I don’t have any mixing desks or proper audio equipment, just a basic PC I want to record a few things on, playing about really. I basically want a way to hear what I sound like singing and playing the guitar, sound quality isn’t a problem I just want to cringe at how out of tune I might be.
I tried a single-mic setup but either my voice or the guitar always dominates. So I figured since my skype headset is basically a USB soundcard and I can plug my (acoustic) guitar line-out into my PC’s built-in soundcard, I could record both together. Each has been tested individually as a viable way to record.
Does audacity support multiple recording inputs, or is that a fundamental limit of it (or the operating system)?
Audacity supports ONE recording device at a time.
Multichannel recording is possible ONLY if the multiple inputs are presented to Audacity as a single device.
With only a standard PC, the best way to record multiple inputs is to record one, then record another over the top.
You will need a pair of headphones for monitoring.
If you wish to hear yourself playing/singing live (through the headphones) at the same time as you hear the other track playing, you will need to use a conventional microphone plugged into your computer sound card and not a USB microphone. (Though some specialist USB microphones have a headphone socket built in that provide the ability to monitor both).
If you are recording with a USB microphone, you will be able to hear the previous track playing back while you record, but will only hear the “live” track that you are recording acoustically (not through the headphones).
It’s not because its “cheap stuff”, it’s because there is no hard wired connection between the USB microphone and the headphone output on the sound card, so the sound can only be routed through by software, and that takes time, hence the lag.
Interestingly, Linux users have the option of optimising their systems for audio and are able to very efficiently route a USB input signal to their sound card output so that the delay is only a few milliseconds. Windows 7 is also introducing a low latency audio system, but currently there are problems with it, so at some point in the future Windows users can look forward to also having this facility.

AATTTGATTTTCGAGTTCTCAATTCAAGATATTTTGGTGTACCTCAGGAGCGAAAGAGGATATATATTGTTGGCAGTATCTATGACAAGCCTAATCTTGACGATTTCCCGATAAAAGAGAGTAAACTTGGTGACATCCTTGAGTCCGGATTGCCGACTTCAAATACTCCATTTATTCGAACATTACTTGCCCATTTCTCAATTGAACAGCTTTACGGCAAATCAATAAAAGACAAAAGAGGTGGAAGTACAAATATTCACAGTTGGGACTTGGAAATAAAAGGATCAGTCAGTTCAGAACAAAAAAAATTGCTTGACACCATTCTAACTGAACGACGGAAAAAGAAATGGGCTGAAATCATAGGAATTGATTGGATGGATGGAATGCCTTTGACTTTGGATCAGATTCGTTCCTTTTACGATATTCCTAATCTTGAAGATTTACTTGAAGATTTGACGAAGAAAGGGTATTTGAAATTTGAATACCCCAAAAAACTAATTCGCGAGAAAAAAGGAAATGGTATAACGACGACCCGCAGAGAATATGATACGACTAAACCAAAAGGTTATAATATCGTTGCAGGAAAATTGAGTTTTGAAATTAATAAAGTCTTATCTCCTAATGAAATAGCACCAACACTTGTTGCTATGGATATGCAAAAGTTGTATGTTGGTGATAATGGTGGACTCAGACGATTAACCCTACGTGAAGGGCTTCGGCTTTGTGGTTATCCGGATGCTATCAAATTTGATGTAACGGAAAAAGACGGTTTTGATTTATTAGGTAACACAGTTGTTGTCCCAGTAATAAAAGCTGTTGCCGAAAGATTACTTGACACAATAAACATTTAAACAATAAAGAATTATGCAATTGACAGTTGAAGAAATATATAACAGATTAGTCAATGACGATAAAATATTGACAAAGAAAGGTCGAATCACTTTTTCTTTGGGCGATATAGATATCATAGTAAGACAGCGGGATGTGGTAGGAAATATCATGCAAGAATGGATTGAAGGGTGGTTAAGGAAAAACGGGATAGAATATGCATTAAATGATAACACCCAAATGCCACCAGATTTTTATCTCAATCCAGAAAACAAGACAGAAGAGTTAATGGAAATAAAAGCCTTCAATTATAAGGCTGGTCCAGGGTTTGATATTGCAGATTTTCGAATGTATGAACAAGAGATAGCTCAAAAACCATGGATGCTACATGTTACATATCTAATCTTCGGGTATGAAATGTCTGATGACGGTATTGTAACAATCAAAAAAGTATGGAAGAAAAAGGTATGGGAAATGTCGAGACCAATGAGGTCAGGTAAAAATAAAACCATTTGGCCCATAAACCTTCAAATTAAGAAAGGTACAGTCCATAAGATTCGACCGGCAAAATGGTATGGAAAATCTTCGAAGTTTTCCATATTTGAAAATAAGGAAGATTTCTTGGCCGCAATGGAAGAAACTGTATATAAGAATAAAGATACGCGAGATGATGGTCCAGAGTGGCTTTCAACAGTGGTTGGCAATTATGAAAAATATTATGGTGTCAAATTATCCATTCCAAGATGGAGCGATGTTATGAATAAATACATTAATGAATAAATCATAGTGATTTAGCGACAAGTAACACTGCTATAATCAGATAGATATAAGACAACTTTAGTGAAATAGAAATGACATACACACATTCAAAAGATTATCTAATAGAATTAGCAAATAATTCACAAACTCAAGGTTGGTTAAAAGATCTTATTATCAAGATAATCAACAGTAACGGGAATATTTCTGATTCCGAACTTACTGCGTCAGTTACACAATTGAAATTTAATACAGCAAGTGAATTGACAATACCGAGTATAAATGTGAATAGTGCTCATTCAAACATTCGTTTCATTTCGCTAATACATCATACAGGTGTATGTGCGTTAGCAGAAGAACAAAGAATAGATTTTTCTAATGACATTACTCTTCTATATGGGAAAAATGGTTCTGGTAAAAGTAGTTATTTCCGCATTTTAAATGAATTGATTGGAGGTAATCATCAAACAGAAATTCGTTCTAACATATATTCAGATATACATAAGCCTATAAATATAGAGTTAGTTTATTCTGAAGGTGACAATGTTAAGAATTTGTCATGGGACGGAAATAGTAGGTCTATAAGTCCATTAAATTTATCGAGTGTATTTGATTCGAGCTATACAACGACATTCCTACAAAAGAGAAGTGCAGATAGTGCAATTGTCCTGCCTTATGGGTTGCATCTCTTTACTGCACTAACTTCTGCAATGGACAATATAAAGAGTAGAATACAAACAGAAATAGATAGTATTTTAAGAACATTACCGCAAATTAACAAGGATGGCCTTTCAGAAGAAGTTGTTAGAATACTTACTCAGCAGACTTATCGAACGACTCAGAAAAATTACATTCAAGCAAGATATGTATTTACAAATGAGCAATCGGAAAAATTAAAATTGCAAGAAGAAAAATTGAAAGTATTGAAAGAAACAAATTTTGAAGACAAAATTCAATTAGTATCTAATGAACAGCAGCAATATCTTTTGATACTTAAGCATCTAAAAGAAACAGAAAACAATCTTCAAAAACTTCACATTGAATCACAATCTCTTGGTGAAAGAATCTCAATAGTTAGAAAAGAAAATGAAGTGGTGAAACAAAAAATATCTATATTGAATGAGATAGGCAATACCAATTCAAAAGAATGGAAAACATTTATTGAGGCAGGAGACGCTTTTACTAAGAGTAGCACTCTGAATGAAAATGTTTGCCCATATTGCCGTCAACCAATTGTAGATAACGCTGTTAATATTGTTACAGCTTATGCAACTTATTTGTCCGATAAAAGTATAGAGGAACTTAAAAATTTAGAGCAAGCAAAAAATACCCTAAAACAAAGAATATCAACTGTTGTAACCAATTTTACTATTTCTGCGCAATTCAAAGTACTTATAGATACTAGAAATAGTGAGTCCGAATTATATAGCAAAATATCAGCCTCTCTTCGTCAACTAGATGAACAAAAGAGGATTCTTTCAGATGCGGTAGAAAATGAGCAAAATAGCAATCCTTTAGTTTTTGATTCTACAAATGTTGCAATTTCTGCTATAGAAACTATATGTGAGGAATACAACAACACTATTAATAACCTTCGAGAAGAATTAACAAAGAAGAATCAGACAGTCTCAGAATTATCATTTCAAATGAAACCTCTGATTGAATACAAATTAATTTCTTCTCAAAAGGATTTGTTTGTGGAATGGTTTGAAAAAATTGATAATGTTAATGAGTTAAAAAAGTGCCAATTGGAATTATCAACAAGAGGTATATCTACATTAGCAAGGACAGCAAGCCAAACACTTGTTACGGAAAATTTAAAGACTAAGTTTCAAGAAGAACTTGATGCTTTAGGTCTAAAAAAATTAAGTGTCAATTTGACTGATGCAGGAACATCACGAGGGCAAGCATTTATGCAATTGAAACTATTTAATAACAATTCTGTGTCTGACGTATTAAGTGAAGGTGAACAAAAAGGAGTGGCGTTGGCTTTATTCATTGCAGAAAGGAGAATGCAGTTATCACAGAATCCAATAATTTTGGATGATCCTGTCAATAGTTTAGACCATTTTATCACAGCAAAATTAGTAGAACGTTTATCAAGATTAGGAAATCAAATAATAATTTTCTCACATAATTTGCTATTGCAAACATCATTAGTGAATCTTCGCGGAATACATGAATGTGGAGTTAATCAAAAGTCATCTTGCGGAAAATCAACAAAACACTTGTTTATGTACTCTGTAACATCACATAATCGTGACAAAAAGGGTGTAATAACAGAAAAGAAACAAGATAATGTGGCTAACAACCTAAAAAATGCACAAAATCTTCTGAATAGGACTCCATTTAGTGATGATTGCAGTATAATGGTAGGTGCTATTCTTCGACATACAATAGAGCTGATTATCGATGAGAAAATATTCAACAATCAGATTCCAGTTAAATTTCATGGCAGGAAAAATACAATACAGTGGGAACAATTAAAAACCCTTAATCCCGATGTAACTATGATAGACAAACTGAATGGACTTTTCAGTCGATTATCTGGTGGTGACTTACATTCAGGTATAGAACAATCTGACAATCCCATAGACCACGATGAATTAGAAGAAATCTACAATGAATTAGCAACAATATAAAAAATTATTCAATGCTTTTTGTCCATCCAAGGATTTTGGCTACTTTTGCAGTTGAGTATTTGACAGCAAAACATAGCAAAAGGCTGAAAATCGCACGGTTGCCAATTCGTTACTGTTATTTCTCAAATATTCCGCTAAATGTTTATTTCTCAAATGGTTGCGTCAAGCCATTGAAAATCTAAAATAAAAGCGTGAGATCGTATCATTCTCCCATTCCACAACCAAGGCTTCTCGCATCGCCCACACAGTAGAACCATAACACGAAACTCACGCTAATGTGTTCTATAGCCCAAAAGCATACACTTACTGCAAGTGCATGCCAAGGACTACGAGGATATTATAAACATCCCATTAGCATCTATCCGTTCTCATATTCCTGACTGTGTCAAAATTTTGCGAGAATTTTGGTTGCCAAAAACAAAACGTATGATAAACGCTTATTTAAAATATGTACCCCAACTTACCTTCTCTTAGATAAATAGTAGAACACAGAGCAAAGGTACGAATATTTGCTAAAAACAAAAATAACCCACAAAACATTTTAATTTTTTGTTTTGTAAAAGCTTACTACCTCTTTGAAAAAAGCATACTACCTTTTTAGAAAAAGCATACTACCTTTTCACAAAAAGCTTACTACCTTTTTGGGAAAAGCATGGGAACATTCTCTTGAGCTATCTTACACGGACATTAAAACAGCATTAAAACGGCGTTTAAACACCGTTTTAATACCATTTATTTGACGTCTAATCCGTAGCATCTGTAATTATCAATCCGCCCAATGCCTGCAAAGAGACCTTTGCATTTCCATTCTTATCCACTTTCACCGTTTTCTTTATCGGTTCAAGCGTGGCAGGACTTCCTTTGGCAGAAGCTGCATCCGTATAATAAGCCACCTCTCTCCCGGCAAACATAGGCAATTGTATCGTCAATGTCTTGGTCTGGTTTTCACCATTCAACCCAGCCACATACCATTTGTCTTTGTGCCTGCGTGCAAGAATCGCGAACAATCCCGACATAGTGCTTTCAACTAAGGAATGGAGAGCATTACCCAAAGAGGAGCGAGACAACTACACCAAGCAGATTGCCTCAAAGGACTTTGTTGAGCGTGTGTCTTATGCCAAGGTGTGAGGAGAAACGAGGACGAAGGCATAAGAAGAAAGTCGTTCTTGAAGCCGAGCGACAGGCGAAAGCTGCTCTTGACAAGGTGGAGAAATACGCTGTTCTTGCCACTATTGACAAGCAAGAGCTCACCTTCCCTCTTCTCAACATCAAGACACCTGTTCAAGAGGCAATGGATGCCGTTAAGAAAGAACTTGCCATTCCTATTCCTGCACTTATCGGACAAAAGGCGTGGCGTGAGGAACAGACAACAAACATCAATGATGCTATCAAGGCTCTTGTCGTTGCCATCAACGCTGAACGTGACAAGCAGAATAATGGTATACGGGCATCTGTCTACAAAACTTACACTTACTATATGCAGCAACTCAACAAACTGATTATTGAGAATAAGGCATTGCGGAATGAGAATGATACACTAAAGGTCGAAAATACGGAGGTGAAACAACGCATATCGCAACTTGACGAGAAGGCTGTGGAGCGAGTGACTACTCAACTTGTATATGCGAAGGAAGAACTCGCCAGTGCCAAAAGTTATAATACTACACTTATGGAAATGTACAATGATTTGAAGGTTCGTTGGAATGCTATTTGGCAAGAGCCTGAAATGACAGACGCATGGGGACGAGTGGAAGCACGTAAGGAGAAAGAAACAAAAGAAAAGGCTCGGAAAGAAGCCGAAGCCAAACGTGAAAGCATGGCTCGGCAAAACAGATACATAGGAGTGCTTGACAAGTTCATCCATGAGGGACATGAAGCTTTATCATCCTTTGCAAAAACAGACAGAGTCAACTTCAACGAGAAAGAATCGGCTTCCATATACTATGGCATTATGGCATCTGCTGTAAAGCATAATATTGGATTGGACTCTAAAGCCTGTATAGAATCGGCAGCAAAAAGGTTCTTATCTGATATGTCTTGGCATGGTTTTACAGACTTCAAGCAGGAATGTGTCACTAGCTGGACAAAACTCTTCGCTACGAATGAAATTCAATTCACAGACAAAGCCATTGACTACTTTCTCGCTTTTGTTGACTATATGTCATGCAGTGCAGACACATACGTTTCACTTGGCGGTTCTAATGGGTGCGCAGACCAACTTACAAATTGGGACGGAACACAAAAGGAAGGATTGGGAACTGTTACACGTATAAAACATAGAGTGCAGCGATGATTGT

As a software developer, there’s no intrinsic reason for it to be slow in terms of the actual processing required on the software side. But yes through the bowels of USB and the operating system, which is not geared around low-latency (just as games use specialist techniques for graphics) things get held up.
Anyway, my question is answered, even if not in the way I’d have liked
What about just recording the stereo mix and splitting the track to separate mono recordings? Could this allow artists to record a separate vocal with some guide track/instruments simultaneously.
I’m presently moving to Audacity from Vegas Pro (been ignoring the video editing) so my experience with audio recording is a little different… I’ve noticed that the mic input on my PC does not pass along stereo signals from my mixer to the CPU. It’s a stereo recording with L R identical (no panning) I’ve tried other audio inputs on the CPU’s basic sound card but the result was the same. Do I need a device between mixer and CPU that accepts a stereo signal and sends stereo to Audacity with a USB connection? Do I need a better sound card?
physical mixer. …so a pair of RCA cables L and R with an adapter to stereo 1/8" plug is/are what I’m trying to use to get my stereo signal to the sound card input. ???hard to believe, there’s no stereo input on a sound card of any kind. hmmmm… confusion.
SV btw… thx for help
That’s quite common on Laptop computers. If this is a Desktop computer then there is usually a Mic in (mono) and a Line in (stereo). On Windows Vista/Win 7 it may be necessary to configure the Line in as stereo in the Windows Control Panel. Having said that, standard built in sound cards on PCs are usually pretty poor for recording. I use a Behringer UCA 202 USB sound card which is cheap but gives pretty good recording quality (Line in/Line out - suitable for connecting a mixing desk). This allows me to pan one microphone left and another microphone right (on the Mixing desk) and record 2 “instruments” at the same time by setting Audacity to record in stereo. The stereo track can then be split into 2 mono tracks by clicking on the track name and selecting “Split to mono” from the drop down menu (Audacity 1.3.12 - not available in 1.2.6).